Fighting Ebola

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Fighting Ebola

Dr Oliver Johnson tells Gabriella Jóźwiak about the crisis and the future of Sierra Leone’s health system.

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Dr Oliver Johnson at work in Sierra Leone. (© Mike Duff)

Oliver Johnson, a British doctor, is fighting Ebola in Freetown, the capital of Sierra Leone. He is the leader of a team of volunteer doctors and nurses from the Kings Sierra Leone Partnership at Connaught Hospital. They have treated people with Ebola in an isolation unit since people started getting it in March.

There is Ebola now in Sierra Leone, Liberia, Guinea, Nigeria and Senegal. More than 1,550 people have died from Ebola and 3,000 more have been infected with it. Last week the World Health Organization (WHO) said there could be more than 20,000 cases before it is stopped. There is no known cure for Ebola.

In this interview, Oliver Johnson talks about the situation in Sierra Leone. He says that, if there is no urgent international help, Ebola could cancel out everything Sierra Leone has achieved since the end of its 10-year civil war in 2002.

In the civil war, there was a lot of damage to the health system. Hospital buildings were destroyed. And senior staff were killed or left the country.

Also, many NGOs took control of health services. So people did not have confidence in the government health system, which was not strong. When NGOs leave, they often leave a very big hole, because people have become dependent on them. Government facilities become weaker when there is an NGO near that gives really high-quality care.

Now with Ebola, health-service buildings are not really the problem. But more than 50 health workers in Sierra Leone, and more than 130 in all the areas with Ebola, have been infected. Two in Sierra Leone were senior doctors. Dr Sheik Umar Khan was the country’s most important virologist. Dr Modupeh Cole was one of only three consultants at the main hospital. It will be difficult to replace Khan and Cole.

Many senior doctors in Sierra Leone live in both Freetown and London and a lot of them are on holiday at the moment. We do not know if they will come back to work. Many are afraid. They are afraid the hospital isn’t safe. We’re trying very hard to make people confident in the government health system, but after Ebola, it’s going to be difficult.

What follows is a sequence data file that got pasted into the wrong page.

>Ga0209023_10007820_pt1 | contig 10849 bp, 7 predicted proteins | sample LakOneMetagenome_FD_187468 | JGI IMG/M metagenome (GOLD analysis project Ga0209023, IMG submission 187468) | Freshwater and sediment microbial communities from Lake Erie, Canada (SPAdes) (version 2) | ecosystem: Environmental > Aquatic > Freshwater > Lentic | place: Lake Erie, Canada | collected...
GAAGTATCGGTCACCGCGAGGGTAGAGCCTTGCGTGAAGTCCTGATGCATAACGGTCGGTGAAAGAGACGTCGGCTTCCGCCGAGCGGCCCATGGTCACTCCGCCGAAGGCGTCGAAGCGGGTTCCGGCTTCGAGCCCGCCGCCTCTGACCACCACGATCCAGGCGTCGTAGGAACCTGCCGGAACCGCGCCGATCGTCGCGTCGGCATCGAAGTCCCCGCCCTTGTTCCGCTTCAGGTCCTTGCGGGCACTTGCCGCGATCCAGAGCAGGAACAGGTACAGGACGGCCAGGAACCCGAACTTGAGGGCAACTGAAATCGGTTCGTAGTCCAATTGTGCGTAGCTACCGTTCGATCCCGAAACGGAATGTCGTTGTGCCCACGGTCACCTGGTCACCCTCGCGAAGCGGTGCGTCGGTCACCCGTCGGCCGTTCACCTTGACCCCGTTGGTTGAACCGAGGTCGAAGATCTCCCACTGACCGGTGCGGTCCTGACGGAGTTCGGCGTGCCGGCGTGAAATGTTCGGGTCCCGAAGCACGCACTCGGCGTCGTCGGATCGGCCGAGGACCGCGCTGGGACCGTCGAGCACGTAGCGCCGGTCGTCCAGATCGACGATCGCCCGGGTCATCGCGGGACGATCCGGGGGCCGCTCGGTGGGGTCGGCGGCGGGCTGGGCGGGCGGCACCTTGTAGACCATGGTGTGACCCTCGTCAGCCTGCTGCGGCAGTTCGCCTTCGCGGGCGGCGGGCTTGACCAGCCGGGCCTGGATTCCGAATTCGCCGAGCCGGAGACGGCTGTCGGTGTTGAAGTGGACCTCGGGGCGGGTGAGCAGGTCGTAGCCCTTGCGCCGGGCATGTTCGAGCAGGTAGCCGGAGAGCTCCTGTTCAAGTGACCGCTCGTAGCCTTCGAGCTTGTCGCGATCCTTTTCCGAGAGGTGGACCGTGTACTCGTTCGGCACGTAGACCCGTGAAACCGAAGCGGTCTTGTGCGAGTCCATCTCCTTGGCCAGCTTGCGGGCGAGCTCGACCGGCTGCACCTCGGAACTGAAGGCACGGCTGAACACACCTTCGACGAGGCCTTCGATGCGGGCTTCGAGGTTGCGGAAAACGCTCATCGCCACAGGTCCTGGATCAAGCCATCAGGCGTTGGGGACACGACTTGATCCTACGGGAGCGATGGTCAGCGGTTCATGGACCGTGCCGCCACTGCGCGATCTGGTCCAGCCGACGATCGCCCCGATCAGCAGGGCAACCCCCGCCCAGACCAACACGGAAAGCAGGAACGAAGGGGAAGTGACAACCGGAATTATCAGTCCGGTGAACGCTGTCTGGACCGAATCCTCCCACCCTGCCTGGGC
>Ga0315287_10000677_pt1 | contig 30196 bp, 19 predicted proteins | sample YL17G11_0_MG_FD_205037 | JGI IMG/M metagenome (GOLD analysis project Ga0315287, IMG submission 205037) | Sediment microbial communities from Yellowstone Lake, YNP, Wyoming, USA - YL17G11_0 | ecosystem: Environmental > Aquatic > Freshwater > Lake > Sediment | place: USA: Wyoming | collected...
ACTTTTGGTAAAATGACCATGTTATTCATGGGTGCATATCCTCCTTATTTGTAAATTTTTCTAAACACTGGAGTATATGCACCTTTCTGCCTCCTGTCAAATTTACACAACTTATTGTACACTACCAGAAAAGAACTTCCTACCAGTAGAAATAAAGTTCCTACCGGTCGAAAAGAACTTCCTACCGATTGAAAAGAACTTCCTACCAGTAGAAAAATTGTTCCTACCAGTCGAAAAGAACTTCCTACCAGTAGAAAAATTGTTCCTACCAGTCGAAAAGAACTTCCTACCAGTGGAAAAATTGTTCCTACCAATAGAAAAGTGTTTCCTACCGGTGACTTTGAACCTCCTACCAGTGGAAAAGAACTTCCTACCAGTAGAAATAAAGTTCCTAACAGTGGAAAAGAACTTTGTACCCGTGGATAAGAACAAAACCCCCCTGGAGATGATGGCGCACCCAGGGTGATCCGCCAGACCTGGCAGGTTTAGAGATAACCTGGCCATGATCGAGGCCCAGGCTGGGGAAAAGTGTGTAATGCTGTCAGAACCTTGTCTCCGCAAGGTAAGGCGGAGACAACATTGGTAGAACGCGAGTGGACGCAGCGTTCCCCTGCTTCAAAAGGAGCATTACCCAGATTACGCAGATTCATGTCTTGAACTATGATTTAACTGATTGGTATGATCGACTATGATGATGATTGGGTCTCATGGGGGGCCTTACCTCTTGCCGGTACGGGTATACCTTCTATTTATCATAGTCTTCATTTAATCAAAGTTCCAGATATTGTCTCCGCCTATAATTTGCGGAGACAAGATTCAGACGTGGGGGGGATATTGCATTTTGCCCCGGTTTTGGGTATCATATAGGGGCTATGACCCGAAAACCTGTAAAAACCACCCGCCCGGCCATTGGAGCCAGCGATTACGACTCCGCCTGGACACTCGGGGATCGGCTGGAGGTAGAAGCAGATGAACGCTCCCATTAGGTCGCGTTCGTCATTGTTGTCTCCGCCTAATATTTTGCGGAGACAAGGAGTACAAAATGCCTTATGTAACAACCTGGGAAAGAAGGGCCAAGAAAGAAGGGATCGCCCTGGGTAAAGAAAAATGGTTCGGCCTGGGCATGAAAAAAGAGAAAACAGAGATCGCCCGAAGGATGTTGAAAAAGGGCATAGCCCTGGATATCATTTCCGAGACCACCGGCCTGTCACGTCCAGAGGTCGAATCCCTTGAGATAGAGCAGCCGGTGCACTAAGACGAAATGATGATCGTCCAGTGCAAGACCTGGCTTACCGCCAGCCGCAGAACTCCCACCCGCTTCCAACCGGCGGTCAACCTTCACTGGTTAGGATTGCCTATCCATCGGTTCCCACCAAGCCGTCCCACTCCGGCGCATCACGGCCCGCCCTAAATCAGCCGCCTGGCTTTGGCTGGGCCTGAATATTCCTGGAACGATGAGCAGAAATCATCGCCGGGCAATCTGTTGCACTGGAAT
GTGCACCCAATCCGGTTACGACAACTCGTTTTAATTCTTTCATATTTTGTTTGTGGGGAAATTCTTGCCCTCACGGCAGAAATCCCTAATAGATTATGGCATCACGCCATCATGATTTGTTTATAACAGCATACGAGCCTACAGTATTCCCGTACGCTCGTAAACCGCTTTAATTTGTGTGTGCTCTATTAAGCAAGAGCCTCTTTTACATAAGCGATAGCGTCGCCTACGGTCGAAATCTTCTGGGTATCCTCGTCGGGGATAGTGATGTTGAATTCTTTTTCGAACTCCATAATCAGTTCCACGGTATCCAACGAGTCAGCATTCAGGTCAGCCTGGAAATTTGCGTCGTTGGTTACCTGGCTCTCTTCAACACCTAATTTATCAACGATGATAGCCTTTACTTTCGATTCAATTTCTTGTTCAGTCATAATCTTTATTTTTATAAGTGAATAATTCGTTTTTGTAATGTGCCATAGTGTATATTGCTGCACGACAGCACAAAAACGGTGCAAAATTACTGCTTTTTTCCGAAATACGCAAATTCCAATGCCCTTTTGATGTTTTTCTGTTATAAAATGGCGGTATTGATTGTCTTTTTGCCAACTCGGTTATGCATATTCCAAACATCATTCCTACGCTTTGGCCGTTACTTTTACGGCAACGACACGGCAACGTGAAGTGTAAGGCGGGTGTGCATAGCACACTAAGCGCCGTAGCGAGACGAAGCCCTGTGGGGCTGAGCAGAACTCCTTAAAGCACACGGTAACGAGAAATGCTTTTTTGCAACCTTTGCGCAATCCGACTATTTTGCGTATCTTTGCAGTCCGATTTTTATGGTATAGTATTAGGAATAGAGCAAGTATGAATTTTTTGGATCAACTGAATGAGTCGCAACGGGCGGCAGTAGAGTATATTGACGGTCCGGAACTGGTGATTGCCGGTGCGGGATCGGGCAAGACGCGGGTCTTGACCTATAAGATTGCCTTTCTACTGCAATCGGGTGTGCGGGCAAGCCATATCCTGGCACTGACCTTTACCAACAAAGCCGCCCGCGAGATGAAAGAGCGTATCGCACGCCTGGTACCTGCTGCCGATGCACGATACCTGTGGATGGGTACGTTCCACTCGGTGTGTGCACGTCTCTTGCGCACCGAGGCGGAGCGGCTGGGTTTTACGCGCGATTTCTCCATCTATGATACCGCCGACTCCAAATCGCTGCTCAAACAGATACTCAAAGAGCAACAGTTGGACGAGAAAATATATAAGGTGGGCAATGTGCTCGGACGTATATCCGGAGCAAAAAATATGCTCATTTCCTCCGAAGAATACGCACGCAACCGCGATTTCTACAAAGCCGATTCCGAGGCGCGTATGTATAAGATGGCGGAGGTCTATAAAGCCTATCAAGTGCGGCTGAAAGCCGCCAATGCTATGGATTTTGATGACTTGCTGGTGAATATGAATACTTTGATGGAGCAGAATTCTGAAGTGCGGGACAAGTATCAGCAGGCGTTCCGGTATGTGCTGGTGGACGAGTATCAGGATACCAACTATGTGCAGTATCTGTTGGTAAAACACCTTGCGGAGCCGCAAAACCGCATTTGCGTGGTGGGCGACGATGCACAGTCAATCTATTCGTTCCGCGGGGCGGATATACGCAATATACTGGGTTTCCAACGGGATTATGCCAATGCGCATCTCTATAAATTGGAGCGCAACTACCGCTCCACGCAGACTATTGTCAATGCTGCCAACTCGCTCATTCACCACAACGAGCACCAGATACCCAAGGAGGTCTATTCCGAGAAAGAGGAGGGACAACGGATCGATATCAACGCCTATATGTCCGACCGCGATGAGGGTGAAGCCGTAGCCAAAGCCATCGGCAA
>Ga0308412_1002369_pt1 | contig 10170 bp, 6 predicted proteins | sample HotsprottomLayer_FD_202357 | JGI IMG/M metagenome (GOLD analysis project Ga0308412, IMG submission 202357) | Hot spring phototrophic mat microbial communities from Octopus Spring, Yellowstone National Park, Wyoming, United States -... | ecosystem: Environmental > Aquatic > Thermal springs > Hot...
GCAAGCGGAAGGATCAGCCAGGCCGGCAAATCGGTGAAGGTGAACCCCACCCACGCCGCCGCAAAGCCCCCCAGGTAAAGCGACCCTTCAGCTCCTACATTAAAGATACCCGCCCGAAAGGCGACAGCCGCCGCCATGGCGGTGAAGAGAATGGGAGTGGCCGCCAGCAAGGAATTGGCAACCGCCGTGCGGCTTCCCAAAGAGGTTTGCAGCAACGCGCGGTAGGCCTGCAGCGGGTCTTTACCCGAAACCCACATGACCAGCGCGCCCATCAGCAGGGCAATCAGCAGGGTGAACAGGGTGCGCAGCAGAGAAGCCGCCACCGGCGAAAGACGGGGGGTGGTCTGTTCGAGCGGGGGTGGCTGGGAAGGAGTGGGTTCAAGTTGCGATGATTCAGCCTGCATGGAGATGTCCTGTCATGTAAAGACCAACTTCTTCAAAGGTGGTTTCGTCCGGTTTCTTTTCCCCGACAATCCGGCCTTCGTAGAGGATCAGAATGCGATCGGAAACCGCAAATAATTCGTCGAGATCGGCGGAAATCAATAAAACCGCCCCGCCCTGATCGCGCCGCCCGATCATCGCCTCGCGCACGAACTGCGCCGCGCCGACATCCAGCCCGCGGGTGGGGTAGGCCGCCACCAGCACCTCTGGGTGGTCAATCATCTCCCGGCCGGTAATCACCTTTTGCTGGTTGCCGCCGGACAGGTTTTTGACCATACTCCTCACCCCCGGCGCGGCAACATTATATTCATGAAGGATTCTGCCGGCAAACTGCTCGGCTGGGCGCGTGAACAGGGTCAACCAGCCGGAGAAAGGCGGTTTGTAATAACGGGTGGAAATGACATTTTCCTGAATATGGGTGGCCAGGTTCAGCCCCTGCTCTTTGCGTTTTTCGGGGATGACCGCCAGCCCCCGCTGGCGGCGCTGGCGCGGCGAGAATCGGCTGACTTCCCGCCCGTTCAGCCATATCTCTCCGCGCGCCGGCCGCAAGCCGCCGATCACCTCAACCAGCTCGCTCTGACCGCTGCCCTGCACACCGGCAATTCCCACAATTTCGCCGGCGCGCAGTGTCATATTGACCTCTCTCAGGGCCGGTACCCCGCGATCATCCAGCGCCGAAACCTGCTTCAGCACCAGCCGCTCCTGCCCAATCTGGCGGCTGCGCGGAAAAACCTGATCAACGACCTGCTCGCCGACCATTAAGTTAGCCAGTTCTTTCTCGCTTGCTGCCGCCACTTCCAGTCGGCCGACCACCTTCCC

We need to do two things. We need to make sure staff have the right training and the right drugs, aprons, soap and water. And also, we need to make a psychological effort to get good leaders in the health system to convince people that it’s safe.

It depends on the international community and the Sierra Leonean government how long that takes. When you close a hospital, the confidence goes. Connaught, the main government referral hospital in Sierra Leone, is still open. But it’s a big effort to keep it open and we don’t have enough support from the international community now.

There is a team from Kings here and so far we’ve kept staff confidence and kept the hospital open. The children’s hospital down the road is closed. This is an important point. Kings has stayed. Most NGOs in the country have left. They have made their staff leave, so all the long-term efforts to make the health system stronger have stopped.

It will be very hard for some NGOs that left the country to come back and build those relationships again. A lot of local staff will say: ‘You left us when things got bad.’ A lot of people might be suspicious. They’ll say: ‘You told us we were colleagues and partners, but when everything was difficult you ran away’. Kings is one of the only organizations that have stayed. And that’s one of the reasons why Connaught has stayed open.

The other problem now is that NGOs are taking over the health services again. Médecins Sans Frontières and the Red Cross had almost left the country here after the war. But now all those organizations are running health services again.

It is dangerous to only invest in NGOs now. Then the NGOs will run the health system for a couple of years and leave. We’re back to exactly what we were trying to change: a temporary NGO, aid-run system. But we need a strong, government-led heath system that Sierra Leoneans are running and leading.

Now the government is leading us well. But there is very little support from the international community. As far as I know, Kings is the only organization still working clinically in a government hospital. All the others have left, apart from the WHO in Kenema’s hospital in the interior.

We need a lot more support from the international community in government hospitals, so that normal services can continue and staff can be safe and not die. We need to keep staff confident to make sure patients keep getting good quality of care and keep coming to the hospital. We don’t want to create a new NGO health service that will leave.

We need NGOs to want to work in government hospitals and a lot of them are afraid. They’re saying to Sierra Leonean doctors and nurses: ‘You should go into the isolation units.’ They won’t go in themselves. International NGOs are raising money, but they do not do the real work with colleagues.

If we had good control of infection here, health workers wouldn’t die. When Ebola ends, we’ll need to work on infection control and strengthening the health workforce. We’ll also need to help people trust the government health system again.

Gabriella Jóźwiak is a journalist. She mainly writes about children and young people in Britain and developing countries, particularly West Africa. She has recently reported on Ebola.

NOW READ THE ORIGINAL: http://newint.org/features/web-exclusive/2014/09/02/ebola-interview-oliver-johnson/ (This article has been simplified so the words, text structure and quotes may have been changed).